Large Meteor Stuns Locals as It Flies Over Sweden, Norway – Photo, Video
Racing toward the Earth, the meteor created a powerful shockwave that blew open doors and hatches. No damage or injuries were reported, however.
A bright light that was most likely a large meteor was seen and heard roaring towards the ground across swaths of Sweden and Norway this past weekend.
There were even some reports of loud bangs, but no people have been reported injured, Norwegian broadcaster NRK reported.
The Norwegian police said they received a flurry of alarms about the phenomenon in the sky.
According to the Norwegian Meteor Network (NMN), the meteor appeared after 1 o'clock in the night toward 25 July and was visible for roughly 5 seconds. Vegard Lundby of the NMN said that the meteorite was visible 600 kilometres away.
The meteor created a powerful shock wave that many felt. Doors and hatches were blown open, but no major damage has been reported beyond a broken window. The shock wave was detected by seismic stations as the meteorite hit the ground, making it possible to determine the position independently of video observations. The meteor plunged into a forest some 60 kilometres from Oslo.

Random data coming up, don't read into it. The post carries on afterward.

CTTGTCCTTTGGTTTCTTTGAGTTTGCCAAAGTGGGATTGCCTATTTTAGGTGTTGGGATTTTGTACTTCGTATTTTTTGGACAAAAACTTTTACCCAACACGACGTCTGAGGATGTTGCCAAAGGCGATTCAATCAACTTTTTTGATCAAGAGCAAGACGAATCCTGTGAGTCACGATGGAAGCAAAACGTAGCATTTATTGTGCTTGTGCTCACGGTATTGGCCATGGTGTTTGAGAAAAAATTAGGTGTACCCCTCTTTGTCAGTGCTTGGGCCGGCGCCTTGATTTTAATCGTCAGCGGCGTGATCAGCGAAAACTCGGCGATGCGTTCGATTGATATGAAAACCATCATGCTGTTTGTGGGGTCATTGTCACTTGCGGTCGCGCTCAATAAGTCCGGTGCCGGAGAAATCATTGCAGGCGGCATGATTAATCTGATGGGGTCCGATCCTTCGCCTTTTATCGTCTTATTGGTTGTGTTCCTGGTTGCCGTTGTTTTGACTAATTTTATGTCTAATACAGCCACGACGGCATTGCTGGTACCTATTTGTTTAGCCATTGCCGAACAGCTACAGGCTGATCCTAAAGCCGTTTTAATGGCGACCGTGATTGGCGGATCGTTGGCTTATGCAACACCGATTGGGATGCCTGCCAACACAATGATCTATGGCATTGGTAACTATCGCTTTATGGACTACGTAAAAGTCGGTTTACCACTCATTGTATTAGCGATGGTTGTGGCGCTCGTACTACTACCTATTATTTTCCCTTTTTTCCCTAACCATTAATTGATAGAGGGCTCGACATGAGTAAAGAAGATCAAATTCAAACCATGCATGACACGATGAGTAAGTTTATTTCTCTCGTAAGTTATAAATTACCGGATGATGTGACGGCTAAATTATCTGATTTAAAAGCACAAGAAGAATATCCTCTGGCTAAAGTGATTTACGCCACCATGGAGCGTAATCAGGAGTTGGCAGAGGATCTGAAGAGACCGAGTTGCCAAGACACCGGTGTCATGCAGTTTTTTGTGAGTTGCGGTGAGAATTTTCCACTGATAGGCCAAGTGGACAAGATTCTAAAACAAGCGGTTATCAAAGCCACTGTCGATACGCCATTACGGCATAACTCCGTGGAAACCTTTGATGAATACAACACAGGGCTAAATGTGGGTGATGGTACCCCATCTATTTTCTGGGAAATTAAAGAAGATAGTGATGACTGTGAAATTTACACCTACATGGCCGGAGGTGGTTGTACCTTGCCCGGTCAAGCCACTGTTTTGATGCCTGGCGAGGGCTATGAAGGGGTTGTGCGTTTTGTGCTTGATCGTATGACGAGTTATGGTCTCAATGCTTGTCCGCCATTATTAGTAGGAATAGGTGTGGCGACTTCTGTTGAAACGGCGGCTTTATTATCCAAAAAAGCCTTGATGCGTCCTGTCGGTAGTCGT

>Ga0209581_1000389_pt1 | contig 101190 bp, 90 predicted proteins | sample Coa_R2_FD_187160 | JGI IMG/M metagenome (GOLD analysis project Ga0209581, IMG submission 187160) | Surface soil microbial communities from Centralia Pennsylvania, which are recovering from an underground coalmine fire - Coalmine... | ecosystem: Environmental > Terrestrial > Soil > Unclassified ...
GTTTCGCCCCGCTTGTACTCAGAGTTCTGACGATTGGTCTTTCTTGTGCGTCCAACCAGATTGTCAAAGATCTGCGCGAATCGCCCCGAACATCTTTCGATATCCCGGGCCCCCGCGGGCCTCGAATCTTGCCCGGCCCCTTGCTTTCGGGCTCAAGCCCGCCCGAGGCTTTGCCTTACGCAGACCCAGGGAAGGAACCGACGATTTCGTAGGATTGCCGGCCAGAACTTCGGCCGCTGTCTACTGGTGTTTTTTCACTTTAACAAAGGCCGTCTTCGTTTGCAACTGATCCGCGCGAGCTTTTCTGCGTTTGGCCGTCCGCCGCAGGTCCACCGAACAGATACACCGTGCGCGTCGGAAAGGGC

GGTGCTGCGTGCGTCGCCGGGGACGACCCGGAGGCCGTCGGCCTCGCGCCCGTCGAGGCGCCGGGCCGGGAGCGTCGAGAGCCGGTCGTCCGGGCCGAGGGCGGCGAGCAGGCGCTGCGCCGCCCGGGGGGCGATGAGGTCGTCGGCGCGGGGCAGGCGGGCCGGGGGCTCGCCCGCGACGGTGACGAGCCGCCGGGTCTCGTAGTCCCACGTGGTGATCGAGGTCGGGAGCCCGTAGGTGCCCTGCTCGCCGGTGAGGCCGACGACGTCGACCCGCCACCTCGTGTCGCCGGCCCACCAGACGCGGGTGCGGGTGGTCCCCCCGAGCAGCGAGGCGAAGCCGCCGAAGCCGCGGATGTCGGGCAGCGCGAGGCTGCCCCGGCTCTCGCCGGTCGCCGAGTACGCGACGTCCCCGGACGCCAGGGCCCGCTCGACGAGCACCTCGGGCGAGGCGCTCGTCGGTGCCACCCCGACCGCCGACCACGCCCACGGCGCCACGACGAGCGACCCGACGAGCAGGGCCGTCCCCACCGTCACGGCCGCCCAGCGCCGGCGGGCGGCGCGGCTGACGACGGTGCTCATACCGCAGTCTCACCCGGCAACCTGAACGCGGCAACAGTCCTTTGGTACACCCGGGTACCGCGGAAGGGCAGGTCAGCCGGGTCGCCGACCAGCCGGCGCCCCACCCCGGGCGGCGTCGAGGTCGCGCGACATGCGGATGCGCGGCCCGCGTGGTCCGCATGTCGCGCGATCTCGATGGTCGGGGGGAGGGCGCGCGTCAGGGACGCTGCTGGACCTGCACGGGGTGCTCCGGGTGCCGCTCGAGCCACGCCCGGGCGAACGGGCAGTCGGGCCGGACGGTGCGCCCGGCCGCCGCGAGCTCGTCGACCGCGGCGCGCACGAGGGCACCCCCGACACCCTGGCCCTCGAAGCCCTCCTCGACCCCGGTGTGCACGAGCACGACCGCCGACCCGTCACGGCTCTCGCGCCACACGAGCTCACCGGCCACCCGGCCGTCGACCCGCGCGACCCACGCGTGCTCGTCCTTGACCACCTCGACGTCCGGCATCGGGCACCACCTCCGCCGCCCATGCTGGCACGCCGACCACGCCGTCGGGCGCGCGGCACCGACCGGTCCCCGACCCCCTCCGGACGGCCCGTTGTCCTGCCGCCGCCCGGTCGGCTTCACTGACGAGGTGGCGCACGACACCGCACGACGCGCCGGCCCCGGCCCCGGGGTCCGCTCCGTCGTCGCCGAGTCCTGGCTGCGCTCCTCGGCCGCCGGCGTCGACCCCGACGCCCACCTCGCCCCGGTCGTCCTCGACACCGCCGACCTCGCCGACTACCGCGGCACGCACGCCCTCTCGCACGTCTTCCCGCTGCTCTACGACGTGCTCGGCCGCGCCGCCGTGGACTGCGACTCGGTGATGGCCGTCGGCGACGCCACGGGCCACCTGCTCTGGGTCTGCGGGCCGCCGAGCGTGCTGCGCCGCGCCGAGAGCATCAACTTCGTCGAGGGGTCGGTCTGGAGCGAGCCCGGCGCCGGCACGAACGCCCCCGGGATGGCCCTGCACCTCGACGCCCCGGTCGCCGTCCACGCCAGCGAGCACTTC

“My wife and I heard a loud noise and saw two powerful flashes of light. It is definitely a large meteor that has come in over Eastern Norway. This is a big thing”, Morten Bilet of the Norwegian Meteor Network told the newspaper Verdens Gang. “It is a large meteor, and this is rare”, he continued.
According to the Norwegian Meteor Network's analysis, the meteor didn't originate in the asteroid belt between Mars and Jupiter, unlike most meteors. Instead, almost the entire orbit had been located inside the orbit of the Earth, which is often called an Athens-type orbit. This makes any discovery of meteorites particularly exciting for science, which is why all potential finders of fractions and slivers of the celestial object were urged to immediately contact the scientists.
Analysis of the meteor suggests it could have weighed at least 10 kilograms. The hope is to find remnants weighing several kilograms.